Visicol, Fleet, & OsmoPrep-induced Kidney Failure Explained

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Have you had a colonoscopy? Do you suffer from kidney problems? You may have suffered from phosphate-induced acute kidney failure

What’s the problem?

Laxatives used in preparation for a colonoscopy have been linked to a condition called acute phosphate neuropathy, a type of medication-induced kidney failure. Both the Visicol and OsmoPrep laxatives are prescription only medications used to clean out the intestines prior to undergoing a colonoscopy. These medications contain sodium phosphate, which acts as a laxative by drawing large amounts of water into the colon. Watery bowel movements result, cleaning out the intestines so that your doctor can clearly view them during your colonoscopy.

The U.S. Food & Drug Administration (FDA) became aware of reports of acute phosphate nephropathy associated with the use of Visicol and OsmoPrep, and OSPs available over-the-counter without a prescription as laxatives (e.g., Fleet Phospho-soda). In some cases when used for bowel cleansing, these serious adverse events have occurred in patients without identifiable factors that would put them at risk for developing medication kidney failure.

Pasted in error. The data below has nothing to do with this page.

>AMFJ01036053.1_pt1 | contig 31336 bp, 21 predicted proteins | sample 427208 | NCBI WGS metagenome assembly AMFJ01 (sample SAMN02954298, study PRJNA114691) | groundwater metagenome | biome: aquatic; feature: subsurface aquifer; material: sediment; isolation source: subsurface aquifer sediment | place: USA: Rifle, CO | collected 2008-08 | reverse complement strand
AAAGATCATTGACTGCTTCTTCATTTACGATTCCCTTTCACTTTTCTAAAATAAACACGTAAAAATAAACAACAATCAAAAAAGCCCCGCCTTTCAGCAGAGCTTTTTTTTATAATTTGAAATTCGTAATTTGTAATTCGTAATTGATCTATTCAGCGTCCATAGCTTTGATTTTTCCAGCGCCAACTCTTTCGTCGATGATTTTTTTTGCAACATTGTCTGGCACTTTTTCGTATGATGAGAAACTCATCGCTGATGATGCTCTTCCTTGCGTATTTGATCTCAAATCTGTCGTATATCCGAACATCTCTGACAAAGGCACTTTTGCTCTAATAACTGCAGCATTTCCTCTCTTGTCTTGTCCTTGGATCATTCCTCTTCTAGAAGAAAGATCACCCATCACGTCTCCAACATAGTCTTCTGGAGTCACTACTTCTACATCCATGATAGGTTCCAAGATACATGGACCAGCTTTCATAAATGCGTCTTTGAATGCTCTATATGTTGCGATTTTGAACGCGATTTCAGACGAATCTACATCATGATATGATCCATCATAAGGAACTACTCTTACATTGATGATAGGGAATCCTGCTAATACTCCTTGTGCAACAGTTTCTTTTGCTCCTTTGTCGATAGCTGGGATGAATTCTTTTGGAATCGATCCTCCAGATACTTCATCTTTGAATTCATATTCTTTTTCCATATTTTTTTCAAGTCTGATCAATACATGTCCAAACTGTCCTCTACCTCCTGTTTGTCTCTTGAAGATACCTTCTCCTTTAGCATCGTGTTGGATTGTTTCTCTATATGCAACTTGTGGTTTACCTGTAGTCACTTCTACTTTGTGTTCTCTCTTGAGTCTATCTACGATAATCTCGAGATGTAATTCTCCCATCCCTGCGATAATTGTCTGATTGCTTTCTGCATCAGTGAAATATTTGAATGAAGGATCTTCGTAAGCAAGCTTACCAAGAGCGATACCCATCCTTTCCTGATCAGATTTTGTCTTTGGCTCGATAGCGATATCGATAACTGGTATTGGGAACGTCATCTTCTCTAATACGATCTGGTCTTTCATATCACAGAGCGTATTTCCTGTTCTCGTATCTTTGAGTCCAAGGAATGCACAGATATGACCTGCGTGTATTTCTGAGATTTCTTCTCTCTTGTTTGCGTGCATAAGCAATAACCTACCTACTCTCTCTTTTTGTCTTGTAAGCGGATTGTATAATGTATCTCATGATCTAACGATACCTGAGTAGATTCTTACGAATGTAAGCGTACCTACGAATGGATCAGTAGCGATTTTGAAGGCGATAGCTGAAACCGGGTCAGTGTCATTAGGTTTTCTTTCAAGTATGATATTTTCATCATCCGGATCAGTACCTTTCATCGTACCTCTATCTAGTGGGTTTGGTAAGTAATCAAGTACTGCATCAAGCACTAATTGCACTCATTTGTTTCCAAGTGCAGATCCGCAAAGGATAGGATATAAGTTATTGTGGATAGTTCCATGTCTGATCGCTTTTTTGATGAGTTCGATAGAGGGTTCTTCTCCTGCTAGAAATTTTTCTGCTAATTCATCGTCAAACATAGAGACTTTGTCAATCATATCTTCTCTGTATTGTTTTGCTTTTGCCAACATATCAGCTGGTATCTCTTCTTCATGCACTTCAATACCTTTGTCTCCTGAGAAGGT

Kidney Failure Explained

When a person’s kidneys fail, harmful wastes build up in the body, blood pressure may rise, and the body may retain excessive fluid and not make enough red blood cells. When the kidneys stop working, patients may have problems with anemia and conditions that affect the bones, nerves, and skin. Some of the more common conditions caused by kidney failure include extreme tiredness, bone problems, joint problems, itching, and “restless legs.”

Renal osteodystrophy, or bone disease of kidney failure, affects 90% of dialysis patients. It causes bones to become thin and weak or formed incorrectly, and affects both children and adults. Symptoms can be seen in growing children with kidney disease even before they start dialysis. Older patients and women who have gone through menopause are at a greater risk for the disease.

Patients on dialysis often have insomnia because of aching, uncomfortable, jittery, or “restless” legs. Affected individuals may feel a strong impulse to kick or thrash their legs. The causes of restless legs may include nerve damage or chemical imbalances.

Dialysis-related amyloidosis (DRA) is common in people who have been on dialysis for more than five years. DRA develops when proteins in the blood deposit on joints and tendons, causing pain, stiffness, and fluid in the joints.

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